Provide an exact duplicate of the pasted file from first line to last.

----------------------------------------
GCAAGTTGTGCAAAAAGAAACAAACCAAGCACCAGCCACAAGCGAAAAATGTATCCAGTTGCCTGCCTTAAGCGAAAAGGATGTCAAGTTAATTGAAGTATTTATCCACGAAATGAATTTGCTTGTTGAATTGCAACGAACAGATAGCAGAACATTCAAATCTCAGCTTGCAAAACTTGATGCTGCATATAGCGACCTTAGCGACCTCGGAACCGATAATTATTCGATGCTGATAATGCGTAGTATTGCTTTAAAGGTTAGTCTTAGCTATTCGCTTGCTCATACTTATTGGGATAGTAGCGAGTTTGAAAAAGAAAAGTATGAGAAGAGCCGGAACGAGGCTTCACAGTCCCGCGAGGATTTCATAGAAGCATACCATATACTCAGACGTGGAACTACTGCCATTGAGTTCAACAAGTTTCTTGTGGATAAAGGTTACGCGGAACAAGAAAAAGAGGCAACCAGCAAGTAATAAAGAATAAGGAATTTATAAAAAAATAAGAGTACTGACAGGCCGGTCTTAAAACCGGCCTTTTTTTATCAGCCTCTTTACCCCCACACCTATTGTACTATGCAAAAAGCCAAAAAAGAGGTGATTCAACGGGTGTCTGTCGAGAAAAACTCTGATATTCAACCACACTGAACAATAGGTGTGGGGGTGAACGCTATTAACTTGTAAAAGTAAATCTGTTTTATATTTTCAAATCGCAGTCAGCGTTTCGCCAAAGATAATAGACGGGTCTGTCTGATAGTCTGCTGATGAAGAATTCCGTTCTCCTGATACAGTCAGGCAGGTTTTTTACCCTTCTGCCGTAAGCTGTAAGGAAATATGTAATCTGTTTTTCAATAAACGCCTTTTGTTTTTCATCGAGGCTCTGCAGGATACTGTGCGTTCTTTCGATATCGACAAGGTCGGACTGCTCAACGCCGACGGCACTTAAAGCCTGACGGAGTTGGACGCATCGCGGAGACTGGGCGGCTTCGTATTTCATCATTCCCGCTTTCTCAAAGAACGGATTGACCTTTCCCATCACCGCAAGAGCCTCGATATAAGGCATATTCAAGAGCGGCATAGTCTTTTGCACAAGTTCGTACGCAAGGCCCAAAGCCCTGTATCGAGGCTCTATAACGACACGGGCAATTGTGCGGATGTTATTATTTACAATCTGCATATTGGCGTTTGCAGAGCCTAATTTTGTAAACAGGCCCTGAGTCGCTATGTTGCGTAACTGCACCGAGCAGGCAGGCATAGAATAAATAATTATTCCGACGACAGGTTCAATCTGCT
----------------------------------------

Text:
GCAAGTTGTGCAAAAAGAAACAAACCAAGCACCAGCCACAAGCGAAAAATGTATCCAGTTGCCTGCCTTAAGCGAAAAGGATGTCAAGTTAATTGAAGTATTTATCCACGAAATGAATTTGCTTGTTGAATTGCAACGAACAGATAGCAGAACATTCAAATCTCAGCTTGCAAAACTTGATGCTGCATATAGCGACCTTAGCGACCTCGGAACCGATAATTATTCGATGCTGATAATGCGTAGTATTGCTTTAAAGGTTAGTCTTAGCTATTCGCTTGCTCATACTTATTGGGATAGTAGCGAGTTTGAAAAAGAAAAGTATGAGAAGAGCCGGAACGAGGCTTCACAGTCCCGCGAGGATTTCATAGAAGCATACCATATACTCAGACGTGGAACTACTGCCATTGAGTTCAACAAGTTTCTTGTGGATAAAGGTTACGCGGAACAAGAAAAAGAGGCAACCAGCAAGTAATAAAGAATAAGGAATTTATAAAAAAATAAGAGTACTGACAGGCCGGTCTTAAAACCGGCCTTTTTTTATCAGCCTCTTTACCCCCACACCTATTGTACTATGCAAAAAGCCAAAAAAGAGGTGATTCAACGGGTGTCTGTCGAGAAAAACTCTGATATTCAACCACACTGAACAATAGGTGTGGGGGTGAACGCTATTAACTTGTAAAAGTAAATCTGTTTTATATTTTCAAATCGCAGTCAGCGTTTCGCCAAAGATAATAGACGGGTCTGTCTGATAGTCTGCTGATGAAGAATTCCGTTCTCCTGATACAGTCAGGCAGGTTTTTTACCCTTCTGCCGTAAGCTGTAAGGAAATATGTAATCTGTTTTTCAATAAACGCCTTTTGTTTTTCATCGAGGCTCTGCAGGATACTGTGCGTTCTTTCGATATCGACAAGGTCGGACTGCTCAACGCCGACGGCACTTAAAGCCTGACGGAGTTGGACGCATCGCGGAGACTGGGCGGCTTCGTATTTCATCATTCCCGCTTTCTCAAAGAACGGATTGACCTTTCCCATCACCGCAAGAGCCTCGATATAAGGCATATTCAAGAGCGGCATAGTCTTTTGCACAAGTTCGTACGCAAGGCCCAAAGCCCTGTATCGAGGCTCTATAACGACACGGGCAATTGTGCGGATGTTATTATTTACAATCTGCATATTGGCGTTTGCAGAGCCTAATTTTGTAAACAGGCCCTGAGTCGCTATGTTGCGTAACTGCACCGAGCAGGCAGGCATAGAATAAATAATTATTCCGACGACAGGTTCAATCTGCT